I want to colour over the bad memories of war on the walls and if I colour over these bad memories, then I erase [war] from people’s minds. I want to make Afghanistan famous because of its art, not its war.
In your opinion, how is street art different than more formal kinds of contemporary art? Is it more or less important? Why?
In Afghanistan, graffiti is something different. In Europe and other countries, graffiti is something illegal. In Afghanistan, I use it in a different way for a different message, for different ideas. Every kind of art is very good for developing art in Afghanistan. I think that graffiti is better because all people can see it and it is available for all time. This is my idea.
Shamsia Hassani, 'Russian Cultural Centre', Kabul, 2011. Photograph by Kabul at Work.
Shamsia Hassani, ‘Russian Cultural Centre’, Kabul, 2011. Photograph by Kabul at Work.
How does your family feel about your artwork?
My family likes my art. They always like to support me. They do not try to stop my work and have ideas about my artwork. They like it and I am happy with this.
Is your family in Afghanistan? Where were you born?
My family is in Afghanistan. I was born in Iran. Iran is different [from] some other countries. Even if you live there 100 years, you cannot become a citizen. In Iran, I wanted to study in the Art Department but because of my nationality, I could not. We returned to Afghanistan around eight years ago. Originally, our family is from Kandahar province.
Challenges and Rewards
What is challenging or difficult about street art in Kabul?
In Kabul, it is different than in Europe, where one must be careful of policemen. Here, I have no problem with police. I have a problem with closed-minded people and I have a big problem with bad security. I worry all the time about security problems when I am in the street and maybe that something will happen, and I am afraid that I should leave.
Shamsia Hassani, 'Sound Central Festival', Kabul, 2013. Image courtesy of Shamsia Hassani.
Shamsia Hassani, ‘Sound Central Festival’, Kabul, 2013. Image courtesy Shamsia Hassani.
What do you find surprising about doing street art in Kabul?
At first when I wanted to start doing graffiti, I didn’t start in public right away. If I did it in an inside place, in some corners, that was more comfortable [for me]. Now, I am also doing graffiti [outside] in the street.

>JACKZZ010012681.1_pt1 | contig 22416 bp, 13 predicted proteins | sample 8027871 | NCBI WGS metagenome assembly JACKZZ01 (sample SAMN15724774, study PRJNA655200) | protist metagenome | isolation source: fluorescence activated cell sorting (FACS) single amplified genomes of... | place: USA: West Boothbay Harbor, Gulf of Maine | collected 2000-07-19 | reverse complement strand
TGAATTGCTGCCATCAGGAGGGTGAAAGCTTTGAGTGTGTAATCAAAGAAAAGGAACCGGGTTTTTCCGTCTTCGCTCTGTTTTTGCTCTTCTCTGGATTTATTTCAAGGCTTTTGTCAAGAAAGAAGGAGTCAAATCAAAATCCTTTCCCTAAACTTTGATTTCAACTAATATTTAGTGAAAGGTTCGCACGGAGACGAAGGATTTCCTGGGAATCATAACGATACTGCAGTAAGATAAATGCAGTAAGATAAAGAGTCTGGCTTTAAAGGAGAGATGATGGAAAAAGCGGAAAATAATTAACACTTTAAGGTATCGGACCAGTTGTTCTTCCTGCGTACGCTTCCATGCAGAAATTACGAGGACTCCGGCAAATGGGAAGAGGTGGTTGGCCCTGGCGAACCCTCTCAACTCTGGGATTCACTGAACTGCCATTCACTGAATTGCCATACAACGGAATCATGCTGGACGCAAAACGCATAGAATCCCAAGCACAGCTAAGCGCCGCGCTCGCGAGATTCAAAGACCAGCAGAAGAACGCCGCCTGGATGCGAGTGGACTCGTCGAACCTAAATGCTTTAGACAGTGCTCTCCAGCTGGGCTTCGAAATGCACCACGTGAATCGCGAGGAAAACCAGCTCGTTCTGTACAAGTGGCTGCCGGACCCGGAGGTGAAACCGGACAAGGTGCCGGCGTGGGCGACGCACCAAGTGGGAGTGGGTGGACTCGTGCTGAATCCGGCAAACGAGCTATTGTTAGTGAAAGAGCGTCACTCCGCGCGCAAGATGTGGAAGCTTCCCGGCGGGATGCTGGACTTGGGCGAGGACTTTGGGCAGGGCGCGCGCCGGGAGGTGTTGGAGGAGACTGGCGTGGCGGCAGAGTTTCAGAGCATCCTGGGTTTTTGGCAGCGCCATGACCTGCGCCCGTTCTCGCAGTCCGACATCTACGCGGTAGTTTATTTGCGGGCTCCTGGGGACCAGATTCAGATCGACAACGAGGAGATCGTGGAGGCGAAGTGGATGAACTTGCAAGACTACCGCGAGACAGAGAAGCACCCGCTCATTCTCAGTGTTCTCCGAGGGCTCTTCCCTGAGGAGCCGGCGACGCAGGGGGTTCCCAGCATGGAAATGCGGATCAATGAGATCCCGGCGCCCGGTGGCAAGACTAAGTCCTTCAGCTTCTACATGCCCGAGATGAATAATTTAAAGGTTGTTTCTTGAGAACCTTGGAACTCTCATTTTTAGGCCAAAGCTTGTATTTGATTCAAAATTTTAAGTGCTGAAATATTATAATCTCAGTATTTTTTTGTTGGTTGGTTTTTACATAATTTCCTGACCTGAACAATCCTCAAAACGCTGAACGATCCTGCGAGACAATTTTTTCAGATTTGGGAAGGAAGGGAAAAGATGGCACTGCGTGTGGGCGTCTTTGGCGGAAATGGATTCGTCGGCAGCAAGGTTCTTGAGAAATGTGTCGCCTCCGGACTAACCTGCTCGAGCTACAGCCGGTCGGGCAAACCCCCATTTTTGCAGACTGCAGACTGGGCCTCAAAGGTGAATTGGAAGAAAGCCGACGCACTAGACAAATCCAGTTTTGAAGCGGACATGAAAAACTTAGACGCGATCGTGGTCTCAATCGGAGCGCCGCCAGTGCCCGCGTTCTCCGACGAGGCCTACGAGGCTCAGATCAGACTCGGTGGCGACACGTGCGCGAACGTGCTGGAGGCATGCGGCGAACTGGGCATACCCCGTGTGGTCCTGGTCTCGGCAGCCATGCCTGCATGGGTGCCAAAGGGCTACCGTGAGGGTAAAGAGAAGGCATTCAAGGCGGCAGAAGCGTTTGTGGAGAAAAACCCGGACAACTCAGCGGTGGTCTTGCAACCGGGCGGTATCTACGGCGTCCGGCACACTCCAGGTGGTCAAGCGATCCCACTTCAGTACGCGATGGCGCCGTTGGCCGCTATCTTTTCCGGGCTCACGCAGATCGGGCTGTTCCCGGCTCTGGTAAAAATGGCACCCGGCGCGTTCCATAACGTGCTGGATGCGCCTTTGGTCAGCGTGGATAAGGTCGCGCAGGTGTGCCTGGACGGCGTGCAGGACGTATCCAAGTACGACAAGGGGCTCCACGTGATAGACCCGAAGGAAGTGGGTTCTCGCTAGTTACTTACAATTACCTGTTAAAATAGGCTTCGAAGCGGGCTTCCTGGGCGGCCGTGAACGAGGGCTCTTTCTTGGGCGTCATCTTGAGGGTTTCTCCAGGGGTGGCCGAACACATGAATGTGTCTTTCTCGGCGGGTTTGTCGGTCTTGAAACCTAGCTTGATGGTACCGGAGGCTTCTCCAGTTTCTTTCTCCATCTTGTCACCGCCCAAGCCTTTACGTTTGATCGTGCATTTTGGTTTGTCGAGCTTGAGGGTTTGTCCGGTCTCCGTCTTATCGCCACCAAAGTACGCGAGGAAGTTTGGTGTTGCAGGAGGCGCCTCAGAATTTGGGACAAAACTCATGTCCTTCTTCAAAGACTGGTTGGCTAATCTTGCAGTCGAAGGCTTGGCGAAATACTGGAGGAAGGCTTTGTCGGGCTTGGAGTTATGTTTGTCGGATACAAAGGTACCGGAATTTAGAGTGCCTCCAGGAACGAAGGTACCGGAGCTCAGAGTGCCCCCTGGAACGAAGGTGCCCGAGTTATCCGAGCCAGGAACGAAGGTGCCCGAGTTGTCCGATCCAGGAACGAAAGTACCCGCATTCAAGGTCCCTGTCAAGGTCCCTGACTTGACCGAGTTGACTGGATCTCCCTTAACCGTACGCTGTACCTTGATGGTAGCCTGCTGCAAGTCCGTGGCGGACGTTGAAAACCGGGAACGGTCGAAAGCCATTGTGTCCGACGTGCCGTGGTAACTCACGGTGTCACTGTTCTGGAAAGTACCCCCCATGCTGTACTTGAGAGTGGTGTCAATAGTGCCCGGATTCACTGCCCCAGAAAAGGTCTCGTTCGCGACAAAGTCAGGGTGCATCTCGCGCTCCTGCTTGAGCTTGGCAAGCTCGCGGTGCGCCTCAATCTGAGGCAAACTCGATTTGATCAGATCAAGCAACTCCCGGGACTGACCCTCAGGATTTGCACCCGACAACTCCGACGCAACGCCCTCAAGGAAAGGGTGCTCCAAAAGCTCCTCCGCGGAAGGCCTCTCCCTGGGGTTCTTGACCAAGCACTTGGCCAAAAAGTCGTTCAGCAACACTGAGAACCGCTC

I had no idea what problems I would face. Because it [graffiti] is something new, of course people will have different ideas [and reactions]. I was ready to hear bad words from people who were not happy with the artwork. [When I paint outside,] people are coming to me, discussing [their feelings] with me. Some of them are fighting with me, and some people want to stop my artwork.
I was most surprised by those who said “why are you making the walls dirty?” Some people are also concerned that I am doing something that is not allowed in Islam. Others think it is not very good for ladies to stand in the street and do this kind of art. At the same time, I see a few people like my work.
What kinds of reactions do you get as a woman practising street art in Afghanistan? Are you threatened or do you feel frightened? Are you lauded?
There are different groups of people who see my work differently. Some of them are interested in knowing what it is. I like people to ask me about my work. There are some people who like the work but do not know it is graffiti or what it’s called. Others say “you are making some image. It is not allowed” and “why do you want to make the wall very dirty?” Some people think that I am very free, and have no job and that’s why I am dirtying the walls. There are many different kinds of ideas.
Shamsia Hassani, 'Dreaming Graffiti Kabul', 2013. Image courtesy of the artist.
Shamsia Hassani, ‘Dreaming Graffiti Kabul’, 2013. Image courtesy the artist.
Please tell us about “Dreaming Graffiti” and what inspired you to use this technique? 
I am not always able to make or find good opportunities to do graffiti [outside]. Maybe only every two or three months I have an opportunity to do graffiti. Sometimes there are security problems or I cannot go to some area because of the people.
I decided to use large digital images, and [then I] can do graffiti inside my studio. I can do graffiti upon these images in my studio using brushes and can paint upon these images. So it’s kind of like a “dreaming graffiti” of mine. It is graffiti but only in my mind. It is not real.
Shamsia Hassani, 'Dreaming Graffiti at Darulaman Palace', 2012. Image courtesy of the artist.
Shamsia Hassani, ‘Dreaming Graffiti at Darulaman Palace’, 2012. Image courtesy the artist.
Are you or any other street artists mentoring young street artists in Afghanistan?